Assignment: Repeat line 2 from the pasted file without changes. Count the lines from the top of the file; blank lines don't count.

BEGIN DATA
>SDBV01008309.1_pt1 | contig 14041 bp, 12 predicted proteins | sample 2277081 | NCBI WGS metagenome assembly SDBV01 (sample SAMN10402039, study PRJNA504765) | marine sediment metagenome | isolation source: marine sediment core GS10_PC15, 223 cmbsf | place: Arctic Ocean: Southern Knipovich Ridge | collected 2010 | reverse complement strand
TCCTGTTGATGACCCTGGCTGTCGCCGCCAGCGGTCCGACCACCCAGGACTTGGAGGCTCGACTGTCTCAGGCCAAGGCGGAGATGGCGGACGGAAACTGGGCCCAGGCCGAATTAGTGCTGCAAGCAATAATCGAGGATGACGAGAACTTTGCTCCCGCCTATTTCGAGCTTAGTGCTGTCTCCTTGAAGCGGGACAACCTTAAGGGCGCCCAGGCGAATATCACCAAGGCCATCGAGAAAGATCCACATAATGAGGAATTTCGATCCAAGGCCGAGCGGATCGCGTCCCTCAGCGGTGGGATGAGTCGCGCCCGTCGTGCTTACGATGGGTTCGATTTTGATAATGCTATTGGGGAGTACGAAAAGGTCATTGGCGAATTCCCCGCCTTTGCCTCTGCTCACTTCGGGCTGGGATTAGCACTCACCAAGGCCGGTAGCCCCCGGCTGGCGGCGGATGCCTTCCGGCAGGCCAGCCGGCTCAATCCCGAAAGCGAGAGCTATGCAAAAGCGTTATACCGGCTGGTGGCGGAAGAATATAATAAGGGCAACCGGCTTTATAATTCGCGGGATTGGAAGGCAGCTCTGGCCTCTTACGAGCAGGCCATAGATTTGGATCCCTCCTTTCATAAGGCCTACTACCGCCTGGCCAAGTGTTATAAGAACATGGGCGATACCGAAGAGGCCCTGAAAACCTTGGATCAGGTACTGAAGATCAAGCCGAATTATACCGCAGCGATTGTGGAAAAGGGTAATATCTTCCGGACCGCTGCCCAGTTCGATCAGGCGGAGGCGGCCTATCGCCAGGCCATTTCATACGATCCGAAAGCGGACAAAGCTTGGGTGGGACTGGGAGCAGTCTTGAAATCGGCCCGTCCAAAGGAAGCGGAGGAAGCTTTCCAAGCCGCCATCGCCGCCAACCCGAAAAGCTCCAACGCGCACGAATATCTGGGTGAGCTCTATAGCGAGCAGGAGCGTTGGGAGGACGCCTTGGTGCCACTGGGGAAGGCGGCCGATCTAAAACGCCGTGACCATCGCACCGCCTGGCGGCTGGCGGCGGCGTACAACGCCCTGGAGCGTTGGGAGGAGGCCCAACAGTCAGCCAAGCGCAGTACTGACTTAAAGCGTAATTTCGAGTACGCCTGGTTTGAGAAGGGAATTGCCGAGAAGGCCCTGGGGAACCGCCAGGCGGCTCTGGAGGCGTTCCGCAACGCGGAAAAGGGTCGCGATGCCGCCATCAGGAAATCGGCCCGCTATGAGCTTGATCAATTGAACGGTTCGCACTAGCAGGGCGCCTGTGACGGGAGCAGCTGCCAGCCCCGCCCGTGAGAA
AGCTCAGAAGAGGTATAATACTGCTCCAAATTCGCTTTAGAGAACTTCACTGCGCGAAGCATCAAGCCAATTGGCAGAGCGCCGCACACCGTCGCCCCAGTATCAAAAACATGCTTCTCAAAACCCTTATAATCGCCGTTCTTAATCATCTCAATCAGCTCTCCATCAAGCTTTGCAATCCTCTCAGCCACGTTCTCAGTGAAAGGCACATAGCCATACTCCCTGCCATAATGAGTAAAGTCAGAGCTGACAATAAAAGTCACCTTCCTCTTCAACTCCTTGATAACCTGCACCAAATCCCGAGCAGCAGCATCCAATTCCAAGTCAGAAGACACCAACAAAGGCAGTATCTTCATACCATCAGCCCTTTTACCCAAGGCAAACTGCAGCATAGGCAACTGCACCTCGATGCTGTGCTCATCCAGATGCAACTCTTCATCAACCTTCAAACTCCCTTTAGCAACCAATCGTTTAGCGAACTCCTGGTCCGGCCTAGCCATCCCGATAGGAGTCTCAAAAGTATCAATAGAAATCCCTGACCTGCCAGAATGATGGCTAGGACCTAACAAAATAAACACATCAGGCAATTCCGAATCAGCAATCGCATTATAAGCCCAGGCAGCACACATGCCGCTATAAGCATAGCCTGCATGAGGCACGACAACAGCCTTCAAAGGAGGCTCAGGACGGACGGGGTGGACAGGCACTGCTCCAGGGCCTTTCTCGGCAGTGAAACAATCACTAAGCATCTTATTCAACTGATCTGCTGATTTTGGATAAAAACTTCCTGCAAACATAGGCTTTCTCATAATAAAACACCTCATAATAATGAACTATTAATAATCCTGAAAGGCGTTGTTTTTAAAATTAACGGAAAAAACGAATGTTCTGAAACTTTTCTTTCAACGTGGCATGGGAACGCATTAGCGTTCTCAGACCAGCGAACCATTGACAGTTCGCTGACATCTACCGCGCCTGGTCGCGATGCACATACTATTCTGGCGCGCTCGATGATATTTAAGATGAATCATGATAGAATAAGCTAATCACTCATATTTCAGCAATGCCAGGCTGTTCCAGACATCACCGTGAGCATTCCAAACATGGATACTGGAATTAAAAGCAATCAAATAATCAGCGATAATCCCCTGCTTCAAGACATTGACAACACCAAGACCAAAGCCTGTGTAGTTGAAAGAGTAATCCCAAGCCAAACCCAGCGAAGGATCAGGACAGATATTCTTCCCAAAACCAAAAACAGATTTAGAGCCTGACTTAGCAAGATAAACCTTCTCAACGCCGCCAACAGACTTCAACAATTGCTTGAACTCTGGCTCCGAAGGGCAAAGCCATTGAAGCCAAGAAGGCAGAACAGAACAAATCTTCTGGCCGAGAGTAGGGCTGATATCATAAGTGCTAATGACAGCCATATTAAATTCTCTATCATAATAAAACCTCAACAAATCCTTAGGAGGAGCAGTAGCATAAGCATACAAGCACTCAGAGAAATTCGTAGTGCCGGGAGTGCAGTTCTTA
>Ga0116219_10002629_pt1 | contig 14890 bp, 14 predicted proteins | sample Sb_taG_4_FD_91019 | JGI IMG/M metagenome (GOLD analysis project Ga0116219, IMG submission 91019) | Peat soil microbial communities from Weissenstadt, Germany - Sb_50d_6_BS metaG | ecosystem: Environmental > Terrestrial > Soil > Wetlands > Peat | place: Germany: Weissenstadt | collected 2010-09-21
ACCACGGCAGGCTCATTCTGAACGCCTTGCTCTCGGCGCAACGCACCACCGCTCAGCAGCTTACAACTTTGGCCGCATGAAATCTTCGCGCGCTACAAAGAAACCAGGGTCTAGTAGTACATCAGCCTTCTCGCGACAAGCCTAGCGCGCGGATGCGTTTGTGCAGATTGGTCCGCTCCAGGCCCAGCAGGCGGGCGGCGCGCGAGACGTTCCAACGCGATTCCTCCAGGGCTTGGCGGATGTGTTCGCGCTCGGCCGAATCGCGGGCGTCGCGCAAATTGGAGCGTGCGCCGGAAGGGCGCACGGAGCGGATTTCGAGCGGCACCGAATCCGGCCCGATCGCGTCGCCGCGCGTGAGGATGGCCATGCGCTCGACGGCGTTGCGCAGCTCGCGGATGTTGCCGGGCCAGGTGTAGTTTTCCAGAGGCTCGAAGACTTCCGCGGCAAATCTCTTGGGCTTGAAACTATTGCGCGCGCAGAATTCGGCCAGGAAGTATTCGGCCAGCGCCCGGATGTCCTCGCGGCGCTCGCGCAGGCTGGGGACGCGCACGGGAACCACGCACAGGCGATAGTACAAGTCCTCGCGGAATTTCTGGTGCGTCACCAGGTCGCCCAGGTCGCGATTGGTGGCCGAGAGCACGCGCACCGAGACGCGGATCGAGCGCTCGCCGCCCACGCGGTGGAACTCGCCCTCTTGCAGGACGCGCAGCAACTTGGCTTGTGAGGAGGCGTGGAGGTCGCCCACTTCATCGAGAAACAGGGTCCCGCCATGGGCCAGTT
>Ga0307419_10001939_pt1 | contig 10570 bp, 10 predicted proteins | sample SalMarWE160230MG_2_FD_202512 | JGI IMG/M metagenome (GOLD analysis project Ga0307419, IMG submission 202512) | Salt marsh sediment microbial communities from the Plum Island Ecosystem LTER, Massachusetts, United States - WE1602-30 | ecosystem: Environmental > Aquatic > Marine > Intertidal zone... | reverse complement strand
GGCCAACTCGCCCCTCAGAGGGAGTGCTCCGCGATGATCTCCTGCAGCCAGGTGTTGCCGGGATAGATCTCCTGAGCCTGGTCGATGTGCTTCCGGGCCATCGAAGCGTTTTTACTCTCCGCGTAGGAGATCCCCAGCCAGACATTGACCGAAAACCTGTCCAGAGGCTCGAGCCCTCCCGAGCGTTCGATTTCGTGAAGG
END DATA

TCCTGTTGATGACCCTGGCTGTCGCCGCCAGCGGTCCGACCACCCAGGACTTGGAGGCTCGACTGTCTCAGGCCAAGGCGGAGATGGCGGACGGAAACTGGGCCCAGGCCGAATTAGTGCTGCAAGCAATAATCGAGGATGACGAGAACTTTGCTCCCGCCTATTTCGAGCTTAGTGCTGTCTCCTTGAAGCGGGACAACCTTAAGGGCGCCCAGGCGAATATCACCAAGGCCATCGAGAAAGATCCACATAATGAGGAATTTCGATCCAAGGCCGAGCGGATCGCGTCCCTCAGCGGTGGGATGAGTCGCGCCCGTCGTGCTTACGATGGGTTCGATTTTGATAATGCTATTGGGGAGTACGAAAAGGTCATTGGCGAATTCCCCGCCTTTGCCTCTGCTCACTTCGGGCTGGGATTAGCACTCACCAAGGCCGGTAGCCCCCGGCTGGCGGCGGATGCCTTCCGGCAGGCCAGCCGGCTCAATCCCGAAAGCGAGAGCTATGCAAAAGCGTTATACCGGCTGGTGGCGGAAGAATATAATAAGGGCAACCGGCTTTATAATTCGCGGGATTGGAAGGCAGCTCTGGCCTCTTACGAGCAGGCCATAGATTTGGATCCCTCCTTTCATAAGGCCTACTACCGCCTGGCCAAGTGTTATAAGAACATGGGCGATACCGAAGAGGCCCTGAAAACCTTGGATCAGGTACTGAAGATCAAGCCGAATTATACCGCAGCGATTGTGGAAAAGGGTAATATCTTCCGGACCGCTGCCCAGTTCGATCAGGCGGAGGCGGCCTATCGCCAGGCCATTTCATACGATCCGAAAGCGGACAAAGCTTGGGTGGGACTGGGAGCAGTCTTGAAATCGGCCCGTCCAAAGGAAGCGGAGGAAGCTTTCCAAGCCGCCATCGCCGCCAACCCGAAAAGCTCCAACGCGCACGAATATCTGGGTGAGCTCTATAGCGAGCAGGAGCGTTGGGAGGACGCCTTGGTGCCACTGGGGAAGGCGGCCGATCTAAAACGCCGTGACCATCGCACCGCCTGGCGGCTGGCGGCGGCGTACAACGCCCTGGAGCGTTGGGAGGAGGCCCAACAGTCAGCCAAGCGCAGTACTGACTTAAAGCGTAATTTCGAGTACGCCTGGTTTGAGAAGGGAATTGCCGAGAAGGCCCTGGGGAACCGCCAGGCGGCTCTGGAGGCGTTCCGCAACGCGGAAAAGGGTCGCGATGCCGCCATCAGGAAATCGGCCCGCTATGAGCTTGATCAATTGAACGGTTCGCACTAGCAGGGCGCCTGTGACGGGAGCAGCTGCCAGCCCCGCCCGTGAGAA